Sometimes things get a little fuzzy after a night at the pub. Here’s a friendly reminder of what you may have missed while you were drinking.
The St Louis Cardinals. Destroyers of post-season dreams three times. Since 2004 they are 39-26 against the Padres in the regular season. However, most of that success is in Missouri. When they come to visit, the Padres play them tough – San Diego is 16-15 since Petco Park opened. Only ONE game over .500? I’ll take it, thankyouverymuch.
Anyway they rolled into town for their annual
beatdown series, and we had Tyson Ross all queued up to smoke them. Except we didn’t get the overpowering Ross; he walked two of the first 3 hitters he faced. Helpfully, sandwiched between those walks was a Kolten Wong 4-6-3 DP which kept things scoreless and forecast a trend. St Louis threatened all night, yet Ross kept them from getting the big hit they needed. The Padres turned a Wong throwing error into a run in the third, thanks to Alexi Amarista‘s sacrifice fly. Alexi is almost automatic when hitting with a runner on third and less than 2 outs – in 12 such situations, he’s knocked in the run 10 times.
St Louis tied it in the fifth with a sac fly of their own, but the Padres pushed back in front to stay in the sixth, turning back-to-back leadoff walks into a run on Jedd Gyorko‘s RBI single. The Padres tacked on an insurance run in the seventh when Yangervis Solarte homered to the RF porch off Jason Motte. Blaine Boyer, Kevin Quackenbush, and Joaquin Benoit slammed the door on a 3-1 Padres win.
There was one scare in the fifth inning then Ross, while attempting to bunt, took a pitch off his right hand. He was called out on strikes for offering to bunt at the pitch instead of being awarded first. Ross came out for the sixth and struck out the side, so maybe no worse for wear. Hopefully.
Today Jesse Hahn will square off against Joe Kelly.
We mentioned previously the Re-Creation night that our local SABR Chapter is putting on, sponsored by the Aramco Group. Several more details have been released today.
First, the fine folks at Chubby’s Food Truck will be in the Scripps Ranch Library (10301 Scripps Lake Drive, San Diego 92131) parking lot for those wanting to eat at the event. Chubby’s serves a variety of burgers, sandwiches, wraps, Mexican food, and other fare for your culinary pleasure. Their full menu can be found on their website.
Kurt Bevacqua and Steve Arlin will attend the event and are just two of the former Padres Bob Chandler will interview during the re-creation. Bevacqua, in parts of six seasons with the Padres (1979-80, 1982-85), hit .245/.331/.331 with 7 HR and 128 RBI, and played multiple positions including first base, second base, third base, left field, and right field. He is perhaps best known for his hitting during the 1984 World Series, when he went .412/.444/.882 with 2 home runs, including the 3-run shot in Game 2 that secured the only World Series Game win in Padres history.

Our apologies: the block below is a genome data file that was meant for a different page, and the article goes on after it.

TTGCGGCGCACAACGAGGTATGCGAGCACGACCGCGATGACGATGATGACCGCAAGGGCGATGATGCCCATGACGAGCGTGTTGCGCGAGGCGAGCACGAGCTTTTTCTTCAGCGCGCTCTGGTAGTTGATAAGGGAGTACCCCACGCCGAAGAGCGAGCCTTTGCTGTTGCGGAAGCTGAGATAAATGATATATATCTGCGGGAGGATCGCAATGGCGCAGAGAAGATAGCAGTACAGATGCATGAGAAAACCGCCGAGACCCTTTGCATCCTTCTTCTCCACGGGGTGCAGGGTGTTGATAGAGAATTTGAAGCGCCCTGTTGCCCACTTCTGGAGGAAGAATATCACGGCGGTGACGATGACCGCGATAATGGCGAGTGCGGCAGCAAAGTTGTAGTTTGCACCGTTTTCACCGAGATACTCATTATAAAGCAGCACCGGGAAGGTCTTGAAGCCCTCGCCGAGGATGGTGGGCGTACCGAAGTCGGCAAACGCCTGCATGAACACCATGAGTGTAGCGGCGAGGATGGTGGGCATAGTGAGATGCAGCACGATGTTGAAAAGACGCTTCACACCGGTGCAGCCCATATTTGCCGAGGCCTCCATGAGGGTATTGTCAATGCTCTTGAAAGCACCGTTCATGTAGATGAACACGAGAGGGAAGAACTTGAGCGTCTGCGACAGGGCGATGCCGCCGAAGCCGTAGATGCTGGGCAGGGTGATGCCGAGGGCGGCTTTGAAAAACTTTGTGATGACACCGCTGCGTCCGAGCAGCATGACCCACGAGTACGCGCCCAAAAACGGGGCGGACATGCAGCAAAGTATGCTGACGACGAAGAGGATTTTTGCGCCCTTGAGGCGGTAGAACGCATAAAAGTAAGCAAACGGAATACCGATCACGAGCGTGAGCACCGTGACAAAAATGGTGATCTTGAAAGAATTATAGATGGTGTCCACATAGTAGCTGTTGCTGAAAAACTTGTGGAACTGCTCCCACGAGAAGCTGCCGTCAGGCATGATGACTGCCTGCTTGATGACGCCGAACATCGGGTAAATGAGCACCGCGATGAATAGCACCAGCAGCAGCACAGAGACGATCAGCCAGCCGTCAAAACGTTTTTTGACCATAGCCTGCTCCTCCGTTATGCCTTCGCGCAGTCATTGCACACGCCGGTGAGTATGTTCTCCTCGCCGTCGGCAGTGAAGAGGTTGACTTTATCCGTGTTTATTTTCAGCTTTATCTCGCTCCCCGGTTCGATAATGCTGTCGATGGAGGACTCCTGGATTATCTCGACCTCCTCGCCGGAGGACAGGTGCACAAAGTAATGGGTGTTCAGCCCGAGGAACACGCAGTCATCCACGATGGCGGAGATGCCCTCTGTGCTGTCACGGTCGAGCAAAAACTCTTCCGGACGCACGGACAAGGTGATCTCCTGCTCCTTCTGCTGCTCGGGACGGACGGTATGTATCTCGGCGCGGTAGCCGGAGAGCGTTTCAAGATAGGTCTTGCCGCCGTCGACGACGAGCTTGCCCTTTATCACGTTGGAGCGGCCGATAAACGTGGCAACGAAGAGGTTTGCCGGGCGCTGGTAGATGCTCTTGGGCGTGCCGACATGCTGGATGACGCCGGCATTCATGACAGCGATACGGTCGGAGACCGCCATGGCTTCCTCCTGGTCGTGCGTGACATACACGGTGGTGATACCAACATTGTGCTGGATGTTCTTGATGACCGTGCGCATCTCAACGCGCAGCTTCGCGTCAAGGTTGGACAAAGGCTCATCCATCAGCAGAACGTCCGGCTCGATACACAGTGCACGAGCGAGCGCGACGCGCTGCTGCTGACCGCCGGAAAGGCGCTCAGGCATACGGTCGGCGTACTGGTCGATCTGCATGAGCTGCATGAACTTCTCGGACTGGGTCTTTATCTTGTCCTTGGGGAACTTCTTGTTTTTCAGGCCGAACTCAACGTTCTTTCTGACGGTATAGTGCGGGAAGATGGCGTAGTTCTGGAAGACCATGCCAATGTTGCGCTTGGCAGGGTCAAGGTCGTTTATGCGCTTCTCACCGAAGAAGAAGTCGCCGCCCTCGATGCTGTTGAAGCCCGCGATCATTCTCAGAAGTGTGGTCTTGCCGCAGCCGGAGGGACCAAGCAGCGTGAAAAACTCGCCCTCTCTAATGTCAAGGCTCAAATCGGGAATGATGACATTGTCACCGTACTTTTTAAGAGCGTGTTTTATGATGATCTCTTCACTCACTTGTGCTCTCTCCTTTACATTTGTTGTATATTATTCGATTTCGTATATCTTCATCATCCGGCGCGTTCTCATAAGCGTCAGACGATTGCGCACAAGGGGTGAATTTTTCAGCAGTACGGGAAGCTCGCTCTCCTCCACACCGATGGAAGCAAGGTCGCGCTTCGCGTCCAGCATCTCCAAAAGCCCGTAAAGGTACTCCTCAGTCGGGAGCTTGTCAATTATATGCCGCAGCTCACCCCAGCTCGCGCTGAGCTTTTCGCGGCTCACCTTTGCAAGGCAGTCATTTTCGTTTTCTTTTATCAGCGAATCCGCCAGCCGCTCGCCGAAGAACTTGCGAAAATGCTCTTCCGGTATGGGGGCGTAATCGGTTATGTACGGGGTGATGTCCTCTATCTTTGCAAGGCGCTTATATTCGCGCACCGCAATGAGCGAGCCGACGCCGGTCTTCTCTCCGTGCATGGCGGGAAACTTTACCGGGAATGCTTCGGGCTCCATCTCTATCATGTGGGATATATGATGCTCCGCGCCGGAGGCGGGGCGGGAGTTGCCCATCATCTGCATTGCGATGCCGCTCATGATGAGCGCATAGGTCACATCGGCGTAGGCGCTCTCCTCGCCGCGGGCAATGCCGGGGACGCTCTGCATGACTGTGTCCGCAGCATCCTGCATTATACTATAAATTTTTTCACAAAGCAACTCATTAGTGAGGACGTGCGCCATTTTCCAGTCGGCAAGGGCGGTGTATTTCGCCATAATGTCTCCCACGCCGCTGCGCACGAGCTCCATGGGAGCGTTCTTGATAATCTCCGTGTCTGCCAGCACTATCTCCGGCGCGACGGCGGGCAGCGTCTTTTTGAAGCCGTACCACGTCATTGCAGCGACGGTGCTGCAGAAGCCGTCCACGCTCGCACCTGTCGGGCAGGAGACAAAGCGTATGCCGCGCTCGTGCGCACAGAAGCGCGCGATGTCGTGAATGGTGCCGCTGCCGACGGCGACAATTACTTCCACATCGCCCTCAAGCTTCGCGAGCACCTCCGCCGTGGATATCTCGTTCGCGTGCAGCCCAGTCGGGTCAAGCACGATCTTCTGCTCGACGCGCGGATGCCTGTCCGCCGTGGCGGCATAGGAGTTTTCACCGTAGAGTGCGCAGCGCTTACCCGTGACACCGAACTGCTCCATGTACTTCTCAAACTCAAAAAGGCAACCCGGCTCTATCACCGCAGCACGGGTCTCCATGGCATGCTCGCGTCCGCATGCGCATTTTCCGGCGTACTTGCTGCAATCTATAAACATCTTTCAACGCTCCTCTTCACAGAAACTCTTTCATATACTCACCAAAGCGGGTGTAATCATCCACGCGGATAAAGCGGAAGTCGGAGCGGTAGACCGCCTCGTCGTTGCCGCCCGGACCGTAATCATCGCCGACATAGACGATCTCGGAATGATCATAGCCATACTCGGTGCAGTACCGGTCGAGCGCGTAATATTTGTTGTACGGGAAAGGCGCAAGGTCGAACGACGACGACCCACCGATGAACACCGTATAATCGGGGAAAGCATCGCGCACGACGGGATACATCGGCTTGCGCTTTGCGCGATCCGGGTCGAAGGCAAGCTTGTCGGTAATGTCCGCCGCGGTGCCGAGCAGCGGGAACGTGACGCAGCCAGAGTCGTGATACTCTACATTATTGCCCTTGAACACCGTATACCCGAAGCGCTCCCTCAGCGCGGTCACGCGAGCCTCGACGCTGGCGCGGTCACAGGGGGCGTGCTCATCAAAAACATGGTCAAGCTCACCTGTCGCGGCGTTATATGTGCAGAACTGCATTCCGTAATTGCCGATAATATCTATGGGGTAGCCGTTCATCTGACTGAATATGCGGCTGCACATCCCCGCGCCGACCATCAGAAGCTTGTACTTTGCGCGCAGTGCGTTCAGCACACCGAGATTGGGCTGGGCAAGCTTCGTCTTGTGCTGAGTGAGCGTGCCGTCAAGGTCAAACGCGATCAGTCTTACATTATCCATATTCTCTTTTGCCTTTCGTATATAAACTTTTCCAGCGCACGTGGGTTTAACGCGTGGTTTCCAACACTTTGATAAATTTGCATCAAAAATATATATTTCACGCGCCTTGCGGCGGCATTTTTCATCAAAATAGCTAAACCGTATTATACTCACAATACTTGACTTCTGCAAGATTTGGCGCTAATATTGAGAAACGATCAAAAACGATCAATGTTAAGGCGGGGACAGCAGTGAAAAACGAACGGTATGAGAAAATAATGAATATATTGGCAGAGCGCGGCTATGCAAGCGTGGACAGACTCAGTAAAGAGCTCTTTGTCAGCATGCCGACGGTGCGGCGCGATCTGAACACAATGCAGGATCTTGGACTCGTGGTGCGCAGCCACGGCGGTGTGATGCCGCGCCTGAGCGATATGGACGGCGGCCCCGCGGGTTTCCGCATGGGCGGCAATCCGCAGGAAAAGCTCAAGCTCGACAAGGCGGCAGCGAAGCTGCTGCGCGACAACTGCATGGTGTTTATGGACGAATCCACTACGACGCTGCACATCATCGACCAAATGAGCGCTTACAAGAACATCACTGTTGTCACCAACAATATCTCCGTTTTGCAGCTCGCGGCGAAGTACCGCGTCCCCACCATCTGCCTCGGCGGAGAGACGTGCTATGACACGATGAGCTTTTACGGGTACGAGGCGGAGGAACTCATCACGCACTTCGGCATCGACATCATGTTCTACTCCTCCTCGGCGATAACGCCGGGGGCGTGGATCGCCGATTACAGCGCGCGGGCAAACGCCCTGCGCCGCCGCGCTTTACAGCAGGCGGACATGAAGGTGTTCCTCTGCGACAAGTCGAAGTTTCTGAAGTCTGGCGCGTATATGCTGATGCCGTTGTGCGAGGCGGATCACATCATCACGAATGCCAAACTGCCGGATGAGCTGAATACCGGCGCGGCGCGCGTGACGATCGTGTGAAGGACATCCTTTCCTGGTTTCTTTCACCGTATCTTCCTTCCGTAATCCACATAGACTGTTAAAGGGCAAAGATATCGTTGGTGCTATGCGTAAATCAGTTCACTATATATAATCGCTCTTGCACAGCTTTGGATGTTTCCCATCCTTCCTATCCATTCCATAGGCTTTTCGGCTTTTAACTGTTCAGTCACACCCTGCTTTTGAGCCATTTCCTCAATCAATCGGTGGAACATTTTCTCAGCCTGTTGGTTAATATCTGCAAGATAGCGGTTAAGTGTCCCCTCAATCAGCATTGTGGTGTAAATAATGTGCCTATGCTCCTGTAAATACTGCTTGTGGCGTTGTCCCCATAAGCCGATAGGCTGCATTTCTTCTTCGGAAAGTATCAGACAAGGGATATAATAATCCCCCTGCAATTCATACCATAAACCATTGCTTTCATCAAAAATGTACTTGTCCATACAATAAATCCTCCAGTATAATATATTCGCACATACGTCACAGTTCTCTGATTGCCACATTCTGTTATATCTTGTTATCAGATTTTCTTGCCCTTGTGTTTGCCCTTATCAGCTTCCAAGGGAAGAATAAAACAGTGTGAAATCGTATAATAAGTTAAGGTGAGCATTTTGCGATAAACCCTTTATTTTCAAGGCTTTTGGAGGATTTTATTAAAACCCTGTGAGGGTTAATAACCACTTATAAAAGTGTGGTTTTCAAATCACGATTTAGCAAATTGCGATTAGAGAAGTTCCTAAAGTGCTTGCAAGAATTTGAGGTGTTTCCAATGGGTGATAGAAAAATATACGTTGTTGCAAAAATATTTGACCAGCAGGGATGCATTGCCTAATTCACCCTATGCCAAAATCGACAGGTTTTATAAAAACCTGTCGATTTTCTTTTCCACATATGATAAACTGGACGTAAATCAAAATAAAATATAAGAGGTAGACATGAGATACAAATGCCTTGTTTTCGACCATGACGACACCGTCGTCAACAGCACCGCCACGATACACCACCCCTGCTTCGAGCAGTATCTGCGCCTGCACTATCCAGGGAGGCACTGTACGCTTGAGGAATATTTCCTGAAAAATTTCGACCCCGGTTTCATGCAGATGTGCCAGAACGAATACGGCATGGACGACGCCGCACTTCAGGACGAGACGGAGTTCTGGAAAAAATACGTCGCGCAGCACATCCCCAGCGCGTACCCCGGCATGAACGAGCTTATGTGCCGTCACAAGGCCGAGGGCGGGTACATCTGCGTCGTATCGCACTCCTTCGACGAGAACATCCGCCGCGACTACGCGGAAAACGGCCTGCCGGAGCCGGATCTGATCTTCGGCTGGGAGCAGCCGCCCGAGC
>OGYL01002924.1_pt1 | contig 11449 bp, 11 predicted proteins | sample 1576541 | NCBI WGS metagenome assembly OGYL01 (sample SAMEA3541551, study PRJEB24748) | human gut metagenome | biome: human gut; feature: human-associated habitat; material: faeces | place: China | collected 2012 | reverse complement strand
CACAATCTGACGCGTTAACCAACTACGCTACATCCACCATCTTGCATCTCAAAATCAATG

Arlin also spent six seasons with the Padres (1969-1974), during which he went 32-62 for the club with a 4.33 ERA. Arlin came closer than any other Padres pitcher to throwing a no-hitter, when his bid on 18 July 1972 against the Phillies was broken up with two out in the ninth inning. He is the grandson of Harold Arlin, who called the first ever baseball game broadcast on radio.
Other Padre alumni scheduled to attend include:
From April of 2005 until November of 2008 there existed a blog called Fire Joe Morgan. The writers at FJM were funny (some would eventually write for NBC’s The Office and Parks and Recreation), insightful, and statistically inclined. They were progressive baseball fans.
The title of their blog was a reference to the eponymous Hall of Fame 2nd baseman whose retirement consisted of a career as a play-by-play analyst for ESPN. Joe Morgan drew the ire of FJM’s writers because of his outdated thinking and refusal to accept that there were new, exciting, and transformative ways to view the game of baseball. He also thought Billy Beane wrote the book Moneyball. And if nothing else, Joe Morgan hated Moneyball. Even though he had never read Moneyball. Which, again, Billy Beane did not write. FJM wasn’t just about Joe Morgan though. It was about all crappy efforts put forth by those who cover baseball.
In case you weren’t paying attention. And we know a lot of you weren’t.
Here at Padres Public, we’re all about the Padres. And beer. But mostly the Padres. When we’re not drinking beer, that is.
So, here’s a weekly feature to whet your appetites: All of the week’s posts in one convenient location. Enjoy!
And always enjoy responsibly. Don’t read and drive.
This week is Fan Fest preview/reminisce week here. I’d like to regale you with my favorite stories about the event … except I can’t, because I’ve never actually been to Friar Fest.
Ut Oh. Finding something to write about just got that much harder.
I thought about detailing how long I’ve been a Padres fan, some of the fun moments I’ve experienced at the ball park, to validate my bona fides. It’s a long list; maybe I’ll tackle it someday. However whenever I get to thinking about the Padres, I find myself fishing around for that one moment – that one super cool baseball moment – that’s burned into all our memories, that everybody can relate to. Do the Padres even have one like that?